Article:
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Radiation driven instabilities in stellar winds

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Title: Radiation driven instabilities in stellar winds
Author: Carlberg, Raymond G.
Degree Doctor of Philosophy - PhD
Program Astronomy
Copyright Date: 1978
Abstract: This thesis investigates the quantitative nature of the variability which is present in the stellar winds of high luminosity early type stars. A program of optical observations with high time and spectral resolution was designed to provide quantitative information on the nature of the fluctuations. These observations found no optical variability over a time period of six hours and hence restrict the variability over this period to size scales of less than 5x1011 cm, but do confirm the variations on time scales exceeding one day. A class of X-ray sources comprised of a neutron star orbiting a star with a strong stellar wind provides another source of information on the variability of stellar winds. A theory of accretion onto a neutron star was developed which is used with X-ray intensity data to derive estimates of the density and velocity of the stellar wind. This analysis performed on Cen X-3 suggests that the velocity in the stellar wind increases as the wind density increases. A theoretical analysis of the stability of a stellar wind is made to determine whether the variability may originate in the wind itself. Two types of instability are founds those that amplify pre-existing disturbances, and absolute instabilities which can grow from random motions within the gas. It is found that short wavelength disturbances (<10⁴ cm) are always strongly damped by conduction, and long wavelength ones (>10¹¹ cm) are damped by radiation if the gas is thermally stable, that is if the net radiative energy loss increases with temperature. Intermediate wavelengths of about 10⁸⁻⁹ cm are usually subject to an amplification due to the density gradient of the wind. The radiation acceleration amplifies disturbances of scales 10⁷ to 10¹¹ ca. Absolute instabilities are present if the gas is thermally unstable, if the flow is deccelerating, or if the gas has a temperature of several million degrees. On the basis of the information derived on stellar wind stability it is proposed that a complete theory should be based on the assumption that the wind is a nonstationary flow.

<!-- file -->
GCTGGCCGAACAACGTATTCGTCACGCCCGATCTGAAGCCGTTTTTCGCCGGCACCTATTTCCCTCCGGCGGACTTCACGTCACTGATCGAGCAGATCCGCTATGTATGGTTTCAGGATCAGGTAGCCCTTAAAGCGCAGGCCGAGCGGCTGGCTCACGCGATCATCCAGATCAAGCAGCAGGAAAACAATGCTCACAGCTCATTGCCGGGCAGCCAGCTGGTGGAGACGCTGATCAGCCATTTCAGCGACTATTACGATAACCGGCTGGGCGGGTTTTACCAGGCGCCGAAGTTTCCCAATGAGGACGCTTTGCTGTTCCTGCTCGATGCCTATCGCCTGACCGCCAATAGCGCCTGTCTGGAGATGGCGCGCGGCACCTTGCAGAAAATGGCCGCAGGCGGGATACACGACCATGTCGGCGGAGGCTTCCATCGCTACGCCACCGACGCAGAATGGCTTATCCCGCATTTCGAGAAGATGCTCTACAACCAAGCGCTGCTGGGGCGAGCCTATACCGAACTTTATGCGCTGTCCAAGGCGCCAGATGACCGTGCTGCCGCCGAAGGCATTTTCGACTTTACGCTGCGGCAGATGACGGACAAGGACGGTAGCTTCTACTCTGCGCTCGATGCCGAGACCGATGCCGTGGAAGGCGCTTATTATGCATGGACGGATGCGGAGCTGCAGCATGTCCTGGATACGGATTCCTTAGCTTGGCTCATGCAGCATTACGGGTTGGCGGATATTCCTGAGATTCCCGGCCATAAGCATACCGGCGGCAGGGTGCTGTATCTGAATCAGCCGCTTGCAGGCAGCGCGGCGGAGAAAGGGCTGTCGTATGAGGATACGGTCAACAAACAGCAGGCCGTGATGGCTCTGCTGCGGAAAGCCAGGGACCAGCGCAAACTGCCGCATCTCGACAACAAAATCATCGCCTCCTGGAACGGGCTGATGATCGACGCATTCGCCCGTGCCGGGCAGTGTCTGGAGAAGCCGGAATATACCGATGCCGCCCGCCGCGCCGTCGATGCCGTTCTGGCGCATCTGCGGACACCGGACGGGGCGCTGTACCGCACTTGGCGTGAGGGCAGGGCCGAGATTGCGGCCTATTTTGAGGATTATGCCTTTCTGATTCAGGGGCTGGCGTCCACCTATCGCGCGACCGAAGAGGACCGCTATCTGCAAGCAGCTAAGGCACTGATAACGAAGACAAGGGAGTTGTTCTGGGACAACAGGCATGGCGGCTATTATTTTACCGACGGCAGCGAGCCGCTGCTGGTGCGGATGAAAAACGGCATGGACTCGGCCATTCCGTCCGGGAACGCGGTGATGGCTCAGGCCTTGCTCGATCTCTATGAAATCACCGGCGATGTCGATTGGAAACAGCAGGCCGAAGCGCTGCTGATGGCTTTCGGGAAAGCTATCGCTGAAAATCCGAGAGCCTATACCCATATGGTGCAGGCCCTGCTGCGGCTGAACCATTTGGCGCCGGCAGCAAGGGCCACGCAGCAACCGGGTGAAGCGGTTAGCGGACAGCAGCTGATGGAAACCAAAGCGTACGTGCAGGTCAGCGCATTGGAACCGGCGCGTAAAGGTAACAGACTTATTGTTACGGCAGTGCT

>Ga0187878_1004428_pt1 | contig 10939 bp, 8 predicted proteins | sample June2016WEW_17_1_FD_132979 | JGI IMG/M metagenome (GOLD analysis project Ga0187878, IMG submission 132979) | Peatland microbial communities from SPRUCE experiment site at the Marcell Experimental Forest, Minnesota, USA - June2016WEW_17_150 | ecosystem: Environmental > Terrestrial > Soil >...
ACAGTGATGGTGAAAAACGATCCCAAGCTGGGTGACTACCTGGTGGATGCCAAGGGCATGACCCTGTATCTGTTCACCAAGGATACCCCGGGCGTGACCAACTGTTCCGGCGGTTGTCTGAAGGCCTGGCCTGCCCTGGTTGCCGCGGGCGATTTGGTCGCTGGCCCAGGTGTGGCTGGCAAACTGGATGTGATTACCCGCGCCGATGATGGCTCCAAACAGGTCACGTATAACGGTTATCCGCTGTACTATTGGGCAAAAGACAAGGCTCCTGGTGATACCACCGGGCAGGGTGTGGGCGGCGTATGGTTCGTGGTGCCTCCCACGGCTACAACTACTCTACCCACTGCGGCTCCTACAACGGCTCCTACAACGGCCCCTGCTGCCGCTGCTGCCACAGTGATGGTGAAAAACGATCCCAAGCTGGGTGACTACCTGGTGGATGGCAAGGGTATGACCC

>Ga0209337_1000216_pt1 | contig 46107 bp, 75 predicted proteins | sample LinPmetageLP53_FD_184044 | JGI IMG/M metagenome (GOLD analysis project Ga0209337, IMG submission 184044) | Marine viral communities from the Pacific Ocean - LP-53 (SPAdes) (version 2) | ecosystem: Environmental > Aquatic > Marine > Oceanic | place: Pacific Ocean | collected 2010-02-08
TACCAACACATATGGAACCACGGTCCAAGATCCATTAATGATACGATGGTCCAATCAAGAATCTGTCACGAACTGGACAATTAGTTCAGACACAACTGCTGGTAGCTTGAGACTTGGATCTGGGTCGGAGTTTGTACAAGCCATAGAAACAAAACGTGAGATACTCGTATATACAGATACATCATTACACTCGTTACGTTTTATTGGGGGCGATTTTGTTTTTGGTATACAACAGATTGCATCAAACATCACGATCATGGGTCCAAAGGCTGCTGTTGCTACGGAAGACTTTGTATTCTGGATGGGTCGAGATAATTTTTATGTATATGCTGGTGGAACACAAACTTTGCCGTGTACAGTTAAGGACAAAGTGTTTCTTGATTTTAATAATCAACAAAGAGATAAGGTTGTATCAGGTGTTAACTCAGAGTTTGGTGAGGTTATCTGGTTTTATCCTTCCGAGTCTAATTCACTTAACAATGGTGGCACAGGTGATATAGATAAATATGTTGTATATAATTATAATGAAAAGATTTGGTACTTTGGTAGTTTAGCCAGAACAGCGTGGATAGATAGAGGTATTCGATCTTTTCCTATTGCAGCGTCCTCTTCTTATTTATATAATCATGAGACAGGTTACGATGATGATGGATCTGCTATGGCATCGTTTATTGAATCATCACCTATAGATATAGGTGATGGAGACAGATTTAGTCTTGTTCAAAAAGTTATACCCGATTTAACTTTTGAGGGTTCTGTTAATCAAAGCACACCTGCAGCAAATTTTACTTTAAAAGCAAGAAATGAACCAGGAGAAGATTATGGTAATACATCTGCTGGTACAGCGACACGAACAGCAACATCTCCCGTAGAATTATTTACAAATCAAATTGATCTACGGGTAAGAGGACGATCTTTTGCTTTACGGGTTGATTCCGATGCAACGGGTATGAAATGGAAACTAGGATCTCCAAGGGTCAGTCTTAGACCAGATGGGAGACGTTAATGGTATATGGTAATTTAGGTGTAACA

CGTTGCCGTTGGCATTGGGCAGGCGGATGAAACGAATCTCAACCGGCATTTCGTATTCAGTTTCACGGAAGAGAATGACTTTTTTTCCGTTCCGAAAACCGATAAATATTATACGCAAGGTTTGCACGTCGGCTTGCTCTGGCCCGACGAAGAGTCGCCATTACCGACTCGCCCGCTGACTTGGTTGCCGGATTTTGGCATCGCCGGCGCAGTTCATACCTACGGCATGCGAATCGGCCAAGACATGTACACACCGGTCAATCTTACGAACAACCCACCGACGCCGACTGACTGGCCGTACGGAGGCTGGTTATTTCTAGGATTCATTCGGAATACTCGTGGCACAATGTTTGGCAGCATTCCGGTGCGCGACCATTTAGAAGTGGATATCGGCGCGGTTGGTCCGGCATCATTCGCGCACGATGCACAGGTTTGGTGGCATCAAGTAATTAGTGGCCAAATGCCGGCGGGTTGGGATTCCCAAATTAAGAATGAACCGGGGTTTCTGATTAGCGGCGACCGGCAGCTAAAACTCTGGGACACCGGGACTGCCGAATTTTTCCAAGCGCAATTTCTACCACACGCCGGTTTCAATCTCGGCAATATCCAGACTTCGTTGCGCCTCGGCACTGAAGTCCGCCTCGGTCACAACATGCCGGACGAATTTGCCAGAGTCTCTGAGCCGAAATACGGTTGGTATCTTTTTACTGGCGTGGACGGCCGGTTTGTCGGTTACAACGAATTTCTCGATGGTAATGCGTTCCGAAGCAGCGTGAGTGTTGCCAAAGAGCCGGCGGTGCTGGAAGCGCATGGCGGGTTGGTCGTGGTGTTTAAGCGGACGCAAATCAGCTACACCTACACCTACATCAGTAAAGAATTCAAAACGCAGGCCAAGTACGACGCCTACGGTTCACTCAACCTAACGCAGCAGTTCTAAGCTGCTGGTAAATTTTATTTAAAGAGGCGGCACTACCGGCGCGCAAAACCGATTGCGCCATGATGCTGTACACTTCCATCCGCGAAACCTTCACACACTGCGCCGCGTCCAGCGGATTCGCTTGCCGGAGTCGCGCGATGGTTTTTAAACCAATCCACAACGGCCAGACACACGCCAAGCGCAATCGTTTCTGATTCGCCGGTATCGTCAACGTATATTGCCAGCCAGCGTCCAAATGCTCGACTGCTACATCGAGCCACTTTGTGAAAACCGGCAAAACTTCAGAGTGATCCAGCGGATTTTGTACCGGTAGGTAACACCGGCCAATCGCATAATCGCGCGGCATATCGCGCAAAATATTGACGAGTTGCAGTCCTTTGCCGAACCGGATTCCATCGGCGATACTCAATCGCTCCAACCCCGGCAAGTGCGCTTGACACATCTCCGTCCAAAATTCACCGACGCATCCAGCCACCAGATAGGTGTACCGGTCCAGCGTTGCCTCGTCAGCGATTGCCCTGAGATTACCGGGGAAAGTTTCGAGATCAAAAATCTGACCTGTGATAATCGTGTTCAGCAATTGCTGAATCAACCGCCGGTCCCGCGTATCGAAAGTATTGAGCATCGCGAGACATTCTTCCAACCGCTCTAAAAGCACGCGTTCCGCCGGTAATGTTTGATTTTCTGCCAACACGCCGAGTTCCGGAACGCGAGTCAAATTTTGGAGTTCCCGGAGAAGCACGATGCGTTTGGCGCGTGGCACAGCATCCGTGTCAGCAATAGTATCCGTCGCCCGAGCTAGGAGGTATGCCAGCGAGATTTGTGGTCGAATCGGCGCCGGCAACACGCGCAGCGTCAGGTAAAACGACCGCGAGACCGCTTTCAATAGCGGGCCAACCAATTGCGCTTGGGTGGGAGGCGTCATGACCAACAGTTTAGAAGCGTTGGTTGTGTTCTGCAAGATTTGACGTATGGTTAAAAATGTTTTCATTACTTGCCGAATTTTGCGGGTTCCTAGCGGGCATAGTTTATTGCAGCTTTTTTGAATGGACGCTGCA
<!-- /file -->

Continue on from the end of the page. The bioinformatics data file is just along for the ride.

URI: http://hdl.handle.net/2429/21496
Series/Report no. UBC Retrospective Theses Digitization Project [http://www.library.ubc.ca/archives/retro_theses/]
Scholarly Level: Unknown

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